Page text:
9 JULY 1836, Page 8

In our article last week on Mary Magdalene, it was

incidentally said that besides the Virgin, there were four New Testament Marks

—Mary the "sinner," Mary Magdalene, Mary the sister of Lazarus, and Mary the sister of Martha. This was a mistake ; as Mary the sister of Lazarus and Mary the sister of Martha was one person.

The fourth Mary was the mother of James and Joses, mentioned by St. Matthew as following Jesus from Galilee with Mary Magdalene, arid the mother of Zebedee's children. There is a good deal of per- plexity as to the different Manes; and it does not appear by any means so celtain that Mary the sister of Martha and Lazarus was not the plexity as to the different Manes; and it does not appear by any means so celtain that Mary the sister of Martha and Lazarus was not the " sinner," us that Mary Magdalene was not that much-loving person. Mary the mother of James and Joses is supposed by many theologians to be also the mother of Jesus. There was yet another Mary cele- brated in the siege of Jerusalem for killing her child to save herself from starvation

Mr. Mortimer, the political parson of St. Mark's, Clerkenwell, on Sunday last preached a partisan sermon ; in the course of which he

thought tit to lecture the electors of Finsbury fur choosing a Represen- tative who ridiculed the "General Fast." Several of Mr. Duncombe's friends supposed that he was the person aimed at by the Tory preacher; and Mr. Duricornbe, having the fear of the church-going portion of his constituents before his eyes, called upon Mr. Mortimer to state when, and where, and how be had committed so grievous an offence against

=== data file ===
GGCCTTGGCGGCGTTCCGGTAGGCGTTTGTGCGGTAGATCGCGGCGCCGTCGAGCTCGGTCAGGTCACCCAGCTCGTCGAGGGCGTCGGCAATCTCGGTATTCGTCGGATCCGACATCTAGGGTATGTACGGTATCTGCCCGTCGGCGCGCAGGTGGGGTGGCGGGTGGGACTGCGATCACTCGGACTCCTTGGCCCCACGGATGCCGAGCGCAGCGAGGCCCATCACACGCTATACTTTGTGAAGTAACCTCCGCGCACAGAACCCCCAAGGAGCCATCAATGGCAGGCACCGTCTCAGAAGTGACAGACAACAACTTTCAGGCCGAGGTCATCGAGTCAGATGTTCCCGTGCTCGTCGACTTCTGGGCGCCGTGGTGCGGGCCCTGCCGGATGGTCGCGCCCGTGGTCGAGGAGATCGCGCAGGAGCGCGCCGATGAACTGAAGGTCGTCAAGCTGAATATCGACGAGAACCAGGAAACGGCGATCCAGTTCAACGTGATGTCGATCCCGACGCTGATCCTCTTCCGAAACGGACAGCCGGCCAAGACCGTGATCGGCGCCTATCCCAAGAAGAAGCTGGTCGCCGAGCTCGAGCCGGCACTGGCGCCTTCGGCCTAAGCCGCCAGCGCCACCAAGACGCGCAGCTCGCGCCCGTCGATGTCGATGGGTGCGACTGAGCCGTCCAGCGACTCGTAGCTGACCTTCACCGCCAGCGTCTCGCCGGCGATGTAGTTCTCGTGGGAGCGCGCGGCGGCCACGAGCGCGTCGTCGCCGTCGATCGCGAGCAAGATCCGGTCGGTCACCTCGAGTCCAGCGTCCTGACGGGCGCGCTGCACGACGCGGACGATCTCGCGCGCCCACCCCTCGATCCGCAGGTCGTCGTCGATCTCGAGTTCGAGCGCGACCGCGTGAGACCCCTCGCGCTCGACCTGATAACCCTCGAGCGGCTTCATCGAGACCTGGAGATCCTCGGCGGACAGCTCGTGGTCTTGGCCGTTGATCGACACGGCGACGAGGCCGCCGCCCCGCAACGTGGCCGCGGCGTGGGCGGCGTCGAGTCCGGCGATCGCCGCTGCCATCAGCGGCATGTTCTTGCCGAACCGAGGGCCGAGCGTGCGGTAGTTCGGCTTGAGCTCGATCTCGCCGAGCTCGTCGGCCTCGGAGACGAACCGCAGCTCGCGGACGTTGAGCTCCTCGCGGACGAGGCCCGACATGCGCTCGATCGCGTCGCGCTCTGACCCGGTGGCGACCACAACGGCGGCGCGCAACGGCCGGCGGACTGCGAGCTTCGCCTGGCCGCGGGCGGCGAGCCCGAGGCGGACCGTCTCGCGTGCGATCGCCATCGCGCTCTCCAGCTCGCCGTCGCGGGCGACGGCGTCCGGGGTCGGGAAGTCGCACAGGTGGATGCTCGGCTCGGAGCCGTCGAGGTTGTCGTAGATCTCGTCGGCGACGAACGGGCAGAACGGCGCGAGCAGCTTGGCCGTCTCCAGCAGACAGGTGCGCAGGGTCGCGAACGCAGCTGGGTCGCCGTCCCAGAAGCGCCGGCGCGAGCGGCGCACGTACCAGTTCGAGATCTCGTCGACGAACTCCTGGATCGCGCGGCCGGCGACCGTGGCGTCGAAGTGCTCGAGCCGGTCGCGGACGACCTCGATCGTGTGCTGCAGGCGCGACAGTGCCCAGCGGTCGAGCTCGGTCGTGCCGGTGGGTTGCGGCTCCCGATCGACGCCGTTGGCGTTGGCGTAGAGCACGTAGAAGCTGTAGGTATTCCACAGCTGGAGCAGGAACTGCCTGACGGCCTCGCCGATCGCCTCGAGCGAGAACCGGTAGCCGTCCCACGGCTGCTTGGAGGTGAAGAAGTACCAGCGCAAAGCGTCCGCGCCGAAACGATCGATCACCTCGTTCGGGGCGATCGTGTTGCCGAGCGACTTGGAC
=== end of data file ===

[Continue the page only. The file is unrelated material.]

the pious feelings of the Finsbdry community ? Mr. Mortimer, in reply, says, that Inc did not allude to Mr. Duncombe. Of course, therefore, he did mean to hit Mr. Wakley ; who ought to call him to account. What u foolish person this Mr. Mortimer must be, to pro- voke political hostility against his pulpit performances.

Mr. Longfield, Mr. O'Connell's Protestant parson, has written a letter to the Cork Constitution, denying that he receives .5001. from Mr.

O'Connell's parish : he says that he only has 2.581. a year from that quarter ; but he does not deny the charge of non-residence, though neither Bath nor Cheltenham, he says, is his place of retreat, but his

living in Cork county. The Standard makes much of this partial contradiction of Mr. O'Connell,—whom it again calls "a mighty great liar ;" but we do not see that the Standard has yet apologized for the "mighty great lie" it told last week about the effect of Lord Lyndhurst's speech on O'Connell at the bar of the House of Lords, hete O'Connell was not. Let the Standard, before it reiterates its charge of lying against O'Connell or any body, clear itself of its own circumstantial lie on that occasion.